Baby's breath

(Gypsophila paniculata)

Erect, bushy perennial up to 1 meter (3 feet) tall. Introduced from Eurasia as an ornamental historically and used extensively in floral arrangements.

Quick Identification:

• Small white, sweet-scented flowers
• Flower tops look like wispy clouds
• Bluish-green stems and branches; overall bushy
appearance
• Opposite linear leaves with a prominent white mid-vein.

Flowers:

Interesting Facts:

Can out-compete healthy perennial grasses.  Smell of flowers is an allergen for some people.

Management:

Severing the crown from the root by cultivation
or hand-cutting below the soil surface usually kills baby’s breath. Regrowth is rare if the complete crown is removed.  Selective herbicides are effective.

Reproduction and Dispersal:

Numerous, small, white (occasionally pink) flowers at stem’s end—heavily branched clusters. Five petaled flowers, 1.5 to 3 mm wide. A fused, cuplike group of sepals below the flower petals has 5 teeth.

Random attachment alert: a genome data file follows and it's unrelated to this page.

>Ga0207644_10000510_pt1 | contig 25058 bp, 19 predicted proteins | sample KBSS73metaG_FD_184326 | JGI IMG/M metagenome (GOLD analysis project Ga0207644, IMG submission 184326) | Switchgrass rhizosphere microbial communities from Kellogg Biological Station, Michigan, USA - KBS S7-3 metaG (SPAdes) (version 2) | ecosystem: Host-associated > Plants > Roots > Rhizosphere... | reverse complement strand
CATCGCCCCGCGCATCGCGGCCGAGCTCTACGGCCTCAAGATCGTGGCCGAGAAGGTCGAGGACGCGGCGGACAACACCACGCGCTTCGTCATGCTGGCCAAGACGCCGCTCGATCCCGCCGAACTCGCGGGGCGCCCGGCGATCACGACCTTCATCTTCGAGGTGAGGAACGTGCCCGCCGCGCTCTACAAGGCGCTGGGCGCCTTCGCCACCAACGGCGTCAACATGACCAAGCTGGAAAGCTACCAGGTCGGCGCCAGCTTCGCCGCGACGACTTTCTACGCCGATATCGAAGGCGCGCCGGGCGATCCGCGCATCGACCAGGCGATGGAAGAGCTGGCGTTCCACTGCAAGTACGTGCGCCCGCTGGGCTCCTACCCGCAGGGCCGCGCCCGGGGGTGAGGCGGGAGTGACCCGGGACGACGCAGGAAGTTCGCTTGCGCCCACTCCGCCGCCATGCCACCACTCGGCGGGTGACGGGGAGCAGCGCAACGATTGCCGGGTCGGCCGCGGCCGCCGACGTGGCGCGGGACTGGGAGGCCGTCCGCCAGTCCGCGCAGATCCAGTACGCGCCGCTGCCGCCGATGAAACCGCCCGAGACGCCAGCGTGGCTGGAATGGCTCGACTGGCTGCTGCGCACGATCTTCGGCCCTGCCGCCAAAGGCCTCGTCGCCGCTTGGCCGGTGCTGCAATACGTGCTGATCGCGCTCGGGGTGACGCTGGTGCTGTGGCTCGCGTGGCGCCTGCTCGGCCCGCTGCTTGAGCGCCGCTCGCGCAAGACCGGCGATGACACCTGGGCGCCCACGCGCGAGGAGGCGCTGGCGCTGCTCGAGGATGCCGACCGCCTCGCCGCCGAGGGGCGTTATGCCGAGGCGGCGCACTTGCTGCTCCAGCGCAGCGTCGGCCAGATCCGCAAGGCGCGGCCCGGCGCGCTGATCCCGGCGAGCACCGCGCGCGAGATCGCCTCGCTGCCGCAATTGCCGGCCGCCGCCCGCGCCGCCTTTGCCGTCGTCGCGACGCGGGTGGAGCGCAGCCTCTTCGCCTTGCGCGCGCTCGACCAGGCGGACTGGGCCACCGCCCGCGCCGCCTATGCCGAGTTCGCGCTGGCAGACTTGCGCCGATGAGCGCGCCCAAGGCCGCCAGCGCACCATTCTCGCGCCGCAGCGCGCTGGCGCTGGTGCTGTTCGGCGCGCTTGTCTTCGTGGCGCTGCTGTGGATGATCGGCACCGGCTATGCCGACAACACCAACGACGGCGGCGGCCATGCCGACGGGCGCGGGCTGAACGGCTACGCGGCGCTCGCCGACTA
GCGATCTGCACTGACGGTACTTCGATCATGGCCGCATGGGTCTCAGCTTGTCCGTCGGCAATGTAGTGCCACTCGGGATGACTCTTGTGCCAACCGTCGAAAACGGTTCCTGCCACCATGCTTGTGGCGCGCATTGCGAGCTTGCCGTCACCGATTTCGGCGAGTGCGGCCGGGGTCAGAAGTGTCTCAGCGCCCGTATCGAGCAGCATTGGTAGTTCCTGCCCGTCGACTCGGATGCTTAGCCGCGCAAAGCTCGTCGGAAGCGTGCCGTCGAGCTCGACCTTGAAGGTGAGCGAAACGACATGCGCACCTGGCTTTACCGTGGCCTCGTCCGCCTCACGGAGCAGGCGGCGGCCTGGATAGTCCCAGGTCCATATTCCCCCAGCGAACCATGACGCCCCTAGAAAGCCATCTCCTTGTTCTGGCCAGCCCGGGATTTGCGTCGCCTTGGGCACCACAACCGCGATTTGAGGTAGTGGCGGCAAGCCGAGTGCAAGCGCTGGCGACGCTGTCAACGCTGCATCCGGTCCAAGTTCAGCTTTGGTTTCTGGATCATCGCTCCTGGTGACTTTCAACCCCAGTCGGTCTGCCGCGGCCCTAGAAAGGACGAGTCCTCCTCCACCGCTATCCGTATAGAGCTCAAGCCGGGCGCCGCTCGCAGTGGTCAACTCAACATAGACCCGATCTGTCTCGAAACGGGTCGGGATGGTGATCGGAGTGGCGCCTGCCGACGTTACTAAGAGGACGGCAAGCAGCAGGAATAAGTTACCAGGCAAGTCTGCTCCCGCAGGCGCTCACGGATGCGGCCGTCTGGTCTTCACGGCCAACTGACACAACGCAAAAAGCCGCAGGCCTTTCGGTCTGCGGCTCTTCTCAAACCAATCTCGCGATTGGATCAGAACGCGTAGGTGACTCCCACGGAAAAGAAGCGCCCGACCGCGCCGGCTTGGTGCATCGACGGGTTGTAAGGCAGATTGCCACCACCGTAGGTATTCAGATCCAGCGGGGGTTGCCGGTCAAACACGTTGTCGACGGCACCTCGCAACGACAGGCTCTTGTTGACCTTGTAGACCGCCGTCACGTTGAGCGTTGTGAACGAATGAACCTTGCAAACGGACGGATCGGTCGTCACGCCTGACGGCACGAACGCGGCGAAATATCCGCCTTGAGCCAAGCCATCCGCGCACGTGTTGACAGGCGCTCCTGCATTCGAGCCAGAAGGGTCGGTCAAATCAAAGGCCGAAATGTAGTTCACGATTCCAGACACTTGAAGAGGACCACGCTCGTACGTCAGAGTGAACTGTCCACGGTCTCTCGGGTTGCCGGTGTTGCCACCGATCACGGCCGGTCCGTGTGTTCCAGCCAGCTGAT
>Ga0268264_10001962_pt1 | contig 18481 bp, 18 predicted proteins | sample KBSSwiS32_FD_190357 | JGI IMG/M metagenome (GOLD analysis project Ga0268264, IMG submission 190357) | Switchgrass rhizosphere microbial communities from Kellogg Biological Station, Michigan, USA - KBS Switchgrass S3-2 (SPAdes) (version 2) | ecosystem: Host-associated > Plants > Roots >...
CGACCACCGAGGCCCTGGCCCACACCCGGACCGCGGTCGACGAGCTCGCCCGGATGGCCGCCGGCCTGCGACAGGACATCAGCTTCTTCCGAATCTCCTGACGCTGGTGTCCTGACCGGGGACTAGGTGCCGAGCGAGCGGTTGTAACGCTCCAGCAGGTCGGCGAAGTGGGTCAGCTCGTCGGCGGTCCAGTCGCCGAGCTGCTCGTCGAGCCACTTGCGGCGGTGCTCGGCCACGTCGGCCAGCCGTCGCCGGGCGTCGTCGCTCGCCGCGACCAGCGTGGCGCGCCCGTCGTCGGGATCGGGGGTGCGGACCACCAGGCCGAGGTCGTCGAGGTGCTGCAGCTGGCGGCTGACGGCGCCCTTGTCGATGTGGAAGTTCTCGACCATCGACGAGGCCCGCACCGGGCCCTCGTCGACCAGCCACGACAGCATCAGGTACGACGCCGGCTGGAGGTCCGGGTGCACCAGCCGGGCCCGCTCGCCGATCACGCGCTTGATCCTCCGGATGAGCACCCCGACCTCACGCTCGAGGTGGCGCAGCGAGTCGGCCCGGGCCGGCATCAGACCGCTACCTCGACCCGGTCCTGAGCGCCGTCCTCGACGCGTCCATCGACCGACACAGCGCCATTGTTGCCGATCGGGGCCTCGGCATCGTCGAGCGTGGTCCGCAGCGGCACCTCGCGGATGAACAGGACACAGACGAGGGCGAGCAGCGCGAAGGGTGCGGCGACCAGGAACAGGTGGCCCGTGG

Leaves and Stems:

Many-branched, slender stems are swollen at the nodes. Leaves are liner, opposite, hairless, and covered with a powdery white film, which produces a bluish look. Prominent white mid-veins are generally 1.8 to 10cm, but size decreases toward top.  Very few leaves are present when flowers have bloomed.

By seeds only. Most seeds fall near the parent plant, but mature plant often break off at ground level and
wind tumble, dispersing seeds much further.

Habitat Preference:

Disturbed areas, grasslands, pastures, roadsides. Prefers sandy and slightly alkaline soils.

Impacts:

It is an aggressive plant with the potential to cause significant degradation to grassland and open forest areas.  It is an unpalatable plant that crowds out beneficial native species reducing forage for wildlife and cattle. 

Seeds:

The fruit is a small, egg-shaped capsule with four compartments, each containing 2 to 5 black, kidney-shaped seeds. Can produce over 13,000 seeds per plant.

Roots:

Up to 3.6 meters deep, thick, woody tap root has sufficient reserves to survive two years of adverse growing conditions.

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